Beijing: Reawakening

After two years trekking across the Silk Road, Gustaf Mannerheim arrived in Peking on July 26, 1908. He stayed at a posh hotel kitty-corner to the Russian legation in the capital’s Legation Quarter. He remained in Peking for two months working on his military intelligence report on modernization and reform in the late Qing Dynasty. He wrote very few observations about Peking, describing it as merely “all too familiar.” The ancient capital was sprouting modern buildings, power lines, railways, theatres, universities, and so on. In short, it was a tamed bastion of modernity compared to the wilds of China’s back of beyond.

I had that same feeling about Beijing: modern office towers, Western fast-food outlets, foreign professionals were everywhere in the city. It was by far the most Westernized city that I visited in China. Like Mannerheim, I stayed in Beijing about two months, taking Mandarin lessons and interviewing Chinese human rights and democracy advocates, economists, philosophers and history professors about China’s current rise and modernization. I also took in the city’s ancient sites and historical neighbourhoods, many of which were fast disappearing thanks to demolish and the building boom that was erecting a New China upon the foundation of the old.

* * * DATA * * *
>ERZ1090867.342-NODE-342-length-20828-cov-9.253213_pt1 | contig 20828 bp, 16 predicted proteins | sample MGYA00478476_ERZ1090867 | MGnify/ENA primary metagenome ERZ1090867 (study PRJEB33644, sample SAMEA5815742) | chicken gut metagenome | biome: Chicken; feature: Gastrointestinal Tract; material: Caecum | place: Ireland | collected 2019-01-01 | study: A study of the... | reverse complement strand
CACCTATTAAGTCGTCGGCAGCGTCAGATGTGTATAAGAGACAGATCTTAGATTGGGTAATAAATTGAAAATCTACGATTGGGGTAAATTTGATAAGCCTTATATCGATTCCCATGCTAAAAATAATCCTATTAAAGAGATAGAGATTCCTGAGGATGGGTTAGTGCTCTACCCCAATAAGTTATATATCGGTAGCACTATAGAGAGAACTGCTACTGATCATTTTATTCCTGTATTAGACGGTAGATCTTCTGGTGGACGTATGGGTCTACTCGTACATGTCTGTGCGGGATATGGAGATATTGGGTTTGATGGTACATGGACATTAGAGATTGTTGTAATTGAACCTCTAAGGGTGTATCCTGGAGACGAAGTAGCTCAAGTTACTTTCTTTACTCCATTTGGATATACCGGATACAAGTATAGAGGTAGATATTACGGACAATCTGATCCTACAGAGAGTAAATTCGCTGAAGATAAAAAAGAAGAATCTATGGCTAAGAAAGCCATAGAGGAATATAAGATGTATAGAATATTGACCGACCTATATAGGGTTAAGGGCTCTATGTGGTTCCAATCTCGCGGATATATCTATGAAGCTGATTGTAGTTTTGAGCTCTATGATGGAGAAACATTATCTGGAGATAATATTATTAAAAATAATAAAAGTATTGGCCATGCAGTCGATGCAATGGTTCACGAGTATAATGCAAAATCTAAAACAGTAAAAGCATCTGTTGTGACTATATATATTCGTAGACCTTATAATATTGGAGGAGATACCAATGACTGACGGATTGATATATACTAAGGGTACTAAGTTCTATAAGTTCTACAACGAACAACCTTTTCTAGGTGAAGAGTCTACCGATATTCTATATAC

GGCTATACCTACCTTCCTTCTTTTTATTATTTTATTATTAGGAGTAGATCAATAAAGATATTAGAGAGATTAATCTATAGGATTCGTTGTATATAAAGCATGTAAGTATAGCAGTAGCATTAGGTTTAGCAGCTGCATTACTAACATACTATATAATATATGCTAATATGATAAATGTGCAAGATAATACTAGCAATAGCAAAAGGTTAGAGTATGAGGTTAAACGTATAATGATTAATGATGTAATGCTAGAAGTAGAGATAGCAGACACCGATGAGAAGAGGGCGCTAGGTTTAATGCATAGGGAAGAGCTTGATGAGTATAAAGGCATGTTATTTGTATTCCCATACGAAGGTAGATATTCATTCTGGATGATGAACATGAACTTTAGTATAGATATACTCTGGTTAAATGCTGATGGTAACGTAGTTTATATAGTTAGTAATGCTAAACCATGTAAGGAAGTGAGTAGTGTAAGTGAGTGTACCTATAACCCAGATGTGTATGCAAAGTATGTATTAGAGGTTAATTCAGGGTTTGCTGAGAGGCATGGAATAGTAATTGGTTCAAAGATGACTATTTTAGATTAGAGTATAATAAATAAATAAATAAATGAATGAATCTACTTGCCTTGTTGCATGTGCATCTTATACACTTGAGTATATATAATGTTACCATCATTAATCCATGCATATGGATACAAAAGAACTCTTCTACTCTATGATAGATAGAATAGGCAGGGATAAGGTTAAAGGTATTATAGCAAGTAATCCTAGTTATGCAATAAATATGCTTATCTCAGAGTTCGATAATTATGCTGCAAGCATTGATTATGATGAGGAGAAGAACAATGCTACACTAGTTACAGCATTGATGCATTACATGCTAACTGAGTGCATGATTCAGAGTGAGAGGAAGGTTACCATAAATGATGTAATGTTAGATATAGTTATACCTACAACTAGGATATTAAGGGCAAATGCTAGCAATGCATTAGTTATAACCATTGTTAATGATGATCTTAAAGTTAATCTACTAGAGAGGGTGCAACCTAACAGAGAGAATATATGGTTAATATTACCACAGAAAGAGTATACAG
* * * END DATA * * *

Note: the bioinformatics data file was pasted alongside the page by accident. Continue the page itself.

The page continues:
Route Map

Click on features to view details of my journey from Hohhot to Beijing.

View Horse That Leaps – Eric Enno Tamm in a larger map

Photo Map

Click on the icons to view photos of my journey around Beijing.



For more information about Beijing, check out these links:
Beijing on Wikipedia
China and World Institute
Charter 08 and political reform
Beijing Cultural Heritage Protection Centre
Michael Pettis’ Blog on China Financial Markets